There are no named tropical cyclones in the Atlantic for the first time in more than a month, ending the third-longest streak of hurricane activity on record.
Until Saturday, there had been at least one named storm somewhere in the Atlantic basin for nearly 38 days, according to Phil Klotzbach, a hurricane meteorologist at Colorado State University. The 37.75-day streak was the longest since a 38.5-day streak that ended Oct. 3, 2004, he said.
National Hurricane Center forecasters said they do not expect any new systems to form at least within the next 48 hours.
The end of the streak also marked the end of the most active month of September in the record books for tropical cyclones in the Atlantic.
Last month set four records — for named storm days, hurricane days, major hurricane days and accumulated cyclone energy, Klotzbach said. That last measure, known as ACE, is an index that adds together the wind energy used over the lifetime of storms.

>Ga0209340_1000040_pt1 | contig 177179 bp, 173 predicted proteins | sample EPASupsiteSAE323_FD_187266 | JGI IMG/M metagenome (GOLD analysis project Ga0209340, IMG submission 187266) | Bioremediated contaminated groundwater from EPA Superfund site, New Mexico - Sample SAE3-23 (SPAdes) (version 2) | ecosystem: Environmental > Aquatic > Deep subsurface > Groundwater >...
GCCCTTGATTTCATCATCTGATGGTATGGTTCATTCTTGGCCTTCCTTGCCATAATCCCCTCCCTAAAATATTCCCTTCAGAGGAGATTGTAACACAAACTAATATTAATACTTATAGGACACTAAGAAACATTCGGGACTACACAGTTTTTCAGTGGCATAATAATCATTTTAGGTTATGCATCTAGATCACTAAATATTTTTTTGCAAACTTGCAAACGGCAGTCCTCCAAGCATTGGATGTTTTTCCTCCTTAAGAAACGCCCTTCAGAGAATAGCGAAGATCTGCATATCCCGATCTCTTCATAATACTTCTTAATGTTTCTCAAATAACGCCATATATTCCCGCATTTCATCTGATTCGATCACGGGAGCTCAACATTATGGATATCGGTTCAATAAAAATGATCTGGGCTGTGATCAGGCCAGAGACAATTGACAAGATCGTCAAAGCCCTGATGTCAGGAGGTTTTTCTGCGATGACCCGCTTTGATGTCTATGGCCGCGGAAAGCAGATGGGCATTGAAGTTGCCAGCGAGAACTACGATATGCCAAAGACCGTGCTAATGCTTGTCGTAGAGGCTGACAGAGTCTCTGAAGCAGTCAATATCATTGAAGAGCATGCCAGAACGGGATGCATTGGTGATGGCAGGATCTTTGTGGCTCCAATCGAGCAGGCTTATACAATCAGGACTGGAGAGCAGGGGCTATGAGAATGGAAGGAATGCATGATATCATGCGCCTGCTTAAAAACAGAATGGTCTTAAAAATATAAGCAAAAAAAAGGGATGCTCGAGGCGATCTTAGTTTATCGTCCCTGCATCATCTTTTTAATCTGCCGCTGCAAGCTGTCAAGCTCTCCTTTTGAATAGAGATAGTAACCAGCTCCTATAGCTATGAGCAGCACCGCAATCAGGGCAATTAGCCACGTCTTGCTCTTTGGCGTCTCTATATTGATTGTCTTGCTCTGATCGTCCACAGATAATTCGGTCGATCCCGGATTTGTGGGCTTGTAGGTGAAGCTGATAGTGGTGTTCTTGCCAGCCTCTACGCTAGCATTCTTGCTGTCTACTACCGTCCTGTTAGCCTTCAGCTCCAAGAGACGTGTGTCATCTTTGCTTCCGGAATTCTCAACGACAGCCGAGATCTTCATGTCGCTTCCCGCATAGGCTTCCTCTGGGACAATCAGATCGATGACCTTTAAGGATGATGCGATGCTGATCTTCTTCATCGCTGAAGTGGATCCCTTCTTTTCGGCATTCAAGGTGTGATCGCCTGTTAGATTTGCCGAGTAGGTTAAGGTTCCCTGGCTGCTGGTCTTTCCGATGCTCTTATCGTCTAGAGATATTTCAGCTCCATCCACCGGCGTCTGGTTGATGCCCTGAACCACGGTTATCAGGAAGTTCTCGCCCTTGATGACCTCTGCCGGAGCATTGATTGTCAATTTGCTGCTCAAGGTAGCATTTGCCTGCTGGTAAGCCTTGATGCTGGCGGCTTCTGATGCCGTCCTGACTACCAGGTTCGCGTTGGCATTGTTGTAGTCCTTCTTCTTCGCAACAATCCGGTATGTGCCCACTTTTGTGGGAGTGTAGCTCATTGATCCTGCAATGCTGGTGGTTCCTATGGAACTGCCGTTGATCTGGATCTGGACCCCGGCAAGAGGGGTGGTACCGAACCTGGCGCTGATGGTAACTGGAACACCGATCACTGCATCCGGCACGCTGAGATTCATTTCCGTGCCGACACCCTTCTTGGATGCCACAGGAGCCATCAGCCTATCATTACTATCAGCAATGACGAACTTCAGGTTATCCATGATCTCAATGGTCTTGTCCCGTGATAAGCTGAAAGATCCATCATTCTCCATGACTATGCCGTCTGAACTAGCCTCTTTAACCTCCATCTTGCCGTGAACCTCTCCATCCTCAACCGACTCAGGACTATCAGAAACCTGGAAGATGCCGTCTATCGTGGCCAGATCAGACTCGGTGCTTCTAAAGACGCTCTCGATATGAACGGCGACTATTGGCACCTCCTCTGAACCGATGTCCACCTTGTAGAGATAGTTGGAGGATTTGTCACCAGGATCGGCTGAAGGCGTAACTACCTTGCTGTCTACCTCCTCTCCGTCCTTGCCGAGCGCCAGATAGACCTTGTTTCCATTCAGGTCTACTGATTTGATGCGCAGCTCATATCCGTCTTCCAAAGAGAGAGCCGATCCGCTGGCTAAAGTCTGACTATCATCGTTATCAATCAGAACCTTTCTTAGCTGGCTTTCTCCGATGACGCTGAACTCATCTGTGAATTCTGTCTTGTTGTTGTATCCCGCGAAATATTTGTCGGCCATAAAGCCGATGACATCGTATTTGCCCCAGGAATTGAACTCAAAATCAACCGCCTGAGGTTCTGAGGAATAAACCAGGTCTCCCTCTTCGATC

There are still two months left in Atlantic hurricane season, and AccuWeather.com Hurricane Expert Dan Kottlowski predicts four more named tropical storms will form, and that three of them could become hurricanes, one of which could become a major storm.
Storms are most likely to form in the Caribbean Sea and Gulf of Mexico at this point in the season, with drier air coming off of west Africa in the area where storms like Hurricanes Harvey, Irma and Maria first developed, according to AccuWeather.